I’ll have to agree with the frog on this one. While green is useful and I wear it with pride – it can be hazardous at times.
This winter was difficult. Yes, my roots were secure. The cold temperatures were expected and the abundant snow welcome. You see, I’m designed to endure long, cold, dark winters. My friends and I in the field flex in the storms and then capture the snow in drifts around our skirts. It’s so nice and comforting to the roots when it melts, trickling into the soil at all of thirty-three degrees. (One above for folks that think Celsius.)
But deep snow brings hazard as well as welcome moisture. My friends in the rows nearest the woodlot get the worst of it. Three or four heavy snows into the winter and the deer discover that our tops are easier to find for a snack than their usual woodland shrubs. It hurts when they visit. Chomp. Chomp. There goes my leader – trimmed down to less than an inch from the proud crowning glory of early December.
Warmer, longer days and vanishing snow changes the hazard. The deer retreat but the field soon has a new visitor. Legend among the trees tells of the ‘good old days’ – before the wild turkeys came. Now they move through the field in a flock. Peck. Peck. They pull off and gobble down another growth bud. How am I to grow straight and tall with they pick away at my potential? Days like this I wish for a little mobility – or a strong breeze – to wave my branches and discourage them.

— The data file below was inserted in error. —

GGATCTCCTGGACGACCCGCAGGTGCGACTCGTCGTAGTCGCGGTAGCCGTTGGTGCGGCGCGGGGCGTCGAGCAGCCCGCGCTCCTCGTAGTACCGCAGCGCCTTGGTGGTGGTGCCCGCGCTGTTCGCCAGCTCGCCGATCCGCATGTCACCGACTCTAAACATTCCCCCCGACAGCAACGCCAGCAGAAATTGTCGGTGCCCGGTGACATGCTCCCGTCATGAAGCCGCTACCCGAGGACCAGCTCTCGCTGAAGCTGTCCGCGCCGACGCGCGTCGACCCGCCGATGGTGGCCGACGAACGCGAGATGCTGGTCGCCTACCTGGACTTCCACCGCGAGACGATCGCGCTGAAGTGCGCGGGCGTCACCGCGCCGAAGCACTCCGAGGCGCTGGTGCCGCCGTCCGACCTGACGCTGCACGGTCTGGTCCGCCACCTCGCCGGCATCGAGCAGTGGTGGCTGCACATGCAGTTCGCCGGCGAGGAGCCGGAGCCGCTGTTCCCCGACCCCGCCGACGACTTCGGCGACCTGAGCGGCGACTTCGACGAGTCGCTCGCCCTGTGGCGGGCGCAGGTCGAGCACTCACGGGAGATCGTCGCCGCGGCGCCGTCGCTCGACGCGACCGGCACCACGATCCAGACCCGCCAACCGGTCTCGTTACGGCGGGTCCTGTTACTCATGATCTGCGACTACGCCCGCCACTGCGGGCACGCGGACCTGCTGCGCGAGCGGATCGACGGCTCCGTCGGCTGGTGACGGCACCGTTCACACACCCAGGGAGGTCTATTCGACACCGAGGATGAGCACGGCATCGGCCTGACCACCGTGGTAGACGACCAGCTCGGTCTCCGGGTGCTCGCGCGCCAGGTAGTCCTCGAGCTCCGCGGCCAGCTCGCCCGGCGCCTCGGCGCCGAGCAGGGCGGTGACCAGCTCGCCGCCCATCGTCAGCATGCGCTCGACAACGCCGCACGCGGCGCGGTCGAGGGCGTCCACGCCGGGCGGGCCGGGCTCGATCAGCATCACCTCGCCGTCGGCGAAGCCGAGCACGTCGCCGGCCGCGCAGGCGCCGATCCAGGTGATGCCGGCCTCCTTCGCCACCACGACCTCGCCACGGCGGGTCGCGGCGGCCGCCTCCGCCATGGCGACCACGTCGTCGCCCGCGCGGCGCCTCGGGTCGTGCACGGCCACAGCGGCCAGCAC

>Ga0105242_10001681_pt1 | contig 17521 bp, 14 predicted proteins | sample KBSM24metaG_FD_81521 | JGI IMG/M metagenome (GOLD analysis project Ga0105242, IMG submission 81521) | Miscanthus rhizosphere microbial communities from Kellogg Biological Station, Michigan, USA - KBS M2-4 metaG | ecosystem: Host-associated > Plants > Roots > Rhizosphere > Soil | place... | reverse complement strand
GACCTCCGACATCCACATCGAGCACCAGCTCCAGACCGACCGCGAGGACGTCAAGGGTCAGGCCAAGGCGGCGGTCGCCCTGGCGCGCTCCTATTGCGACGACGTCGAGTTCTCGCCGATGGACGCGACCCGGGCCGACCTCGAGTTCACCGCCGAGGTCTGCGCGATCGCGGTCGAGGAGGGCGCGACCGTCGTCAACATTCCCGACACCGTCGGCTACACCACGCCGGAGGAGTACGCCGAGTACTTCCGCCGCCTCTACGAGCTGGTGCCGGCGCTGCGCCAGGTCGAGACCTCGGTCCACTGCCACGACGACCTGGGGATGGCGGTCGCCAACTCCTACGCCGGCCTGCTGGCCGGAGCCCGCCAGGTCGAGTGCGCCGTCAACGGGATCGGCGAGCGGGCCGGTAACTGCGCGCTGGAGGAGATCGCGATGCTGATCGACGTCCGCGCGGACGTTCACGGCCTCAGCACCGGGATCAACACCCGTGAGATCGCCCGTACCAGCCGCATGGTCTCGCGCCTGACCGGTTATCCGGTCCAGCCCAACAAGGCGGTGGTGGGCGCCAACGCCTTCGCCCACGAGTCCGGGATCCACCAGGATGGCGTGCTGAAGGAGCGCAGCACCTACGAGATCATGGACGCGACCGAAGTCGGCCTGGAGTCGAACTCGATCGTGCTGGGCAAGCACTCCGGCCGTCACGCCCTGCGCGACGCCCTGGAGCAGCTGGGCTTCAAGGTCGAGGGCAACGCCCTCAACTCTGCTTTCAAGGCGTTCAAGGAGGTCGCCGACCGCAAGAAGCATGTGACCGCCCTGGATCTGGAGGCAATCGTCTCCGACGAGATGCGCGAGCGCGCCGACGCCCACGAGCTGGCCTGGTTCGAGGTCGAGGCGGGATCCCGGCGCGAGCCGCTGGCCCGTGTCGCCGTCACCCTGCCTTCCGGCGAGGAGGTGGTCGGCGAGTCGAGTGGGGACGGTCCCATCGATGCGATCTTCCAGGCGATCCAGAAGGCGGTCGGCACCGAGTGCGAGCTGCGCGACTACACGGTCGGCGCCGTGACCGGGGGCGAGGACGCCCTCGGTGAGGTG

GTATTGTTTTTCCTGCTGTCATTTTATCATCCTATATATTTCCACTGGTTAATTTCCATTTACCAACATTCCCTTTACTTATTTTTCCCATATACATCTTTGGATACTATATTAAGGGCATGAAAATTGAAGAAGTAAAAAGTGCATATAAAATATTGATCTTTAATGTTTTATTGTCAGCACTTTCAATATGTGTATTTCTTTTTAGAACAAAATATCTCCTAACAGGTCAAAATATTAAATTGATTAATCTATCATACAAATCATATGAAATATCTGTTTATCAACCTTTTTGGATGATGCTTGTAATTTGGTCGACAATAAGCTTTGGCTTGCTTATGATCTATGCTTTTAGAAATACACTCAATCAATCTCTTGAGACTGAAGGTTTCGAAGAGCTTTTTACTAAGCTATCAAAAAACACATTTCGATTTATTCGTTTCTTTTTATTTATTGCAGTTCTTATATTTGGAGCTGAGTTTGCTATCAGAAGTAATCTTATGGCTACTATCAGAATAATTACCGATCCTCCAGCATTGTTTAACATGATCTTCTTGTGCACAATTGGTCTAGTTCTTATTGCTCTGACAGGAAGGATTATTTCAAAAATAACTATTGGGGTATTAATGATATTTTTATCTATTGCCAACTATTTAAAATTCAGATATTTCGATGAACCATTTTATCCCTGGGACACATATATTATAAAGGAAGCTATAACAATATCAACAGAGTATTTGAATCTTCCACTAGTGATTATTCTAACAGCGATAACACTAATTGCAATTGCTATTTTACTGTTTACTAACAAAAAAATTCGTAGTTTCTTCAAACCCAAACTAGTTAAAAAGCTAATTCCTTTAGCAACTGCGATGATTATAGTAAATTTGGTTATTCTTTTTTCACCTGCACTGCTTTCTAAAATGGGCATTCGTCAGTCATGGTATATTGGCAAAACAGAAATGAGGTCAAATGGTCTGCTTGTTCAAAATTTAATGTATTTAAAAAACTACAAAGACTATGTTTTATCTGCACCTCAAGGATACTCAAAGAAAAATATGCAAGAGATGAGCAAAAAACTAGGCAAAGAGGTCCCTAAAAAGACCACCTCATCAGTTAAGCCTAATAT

Wait. What’s that sound? It’s growing closer. Yes, here come the humans. They are walking between the rows – scooping and tossing cups of nutritious fertilizer at our drip lines. Go rootlets – Go. I stretch them out to claim my portion of precious minerals mixed with fresh spring moisture.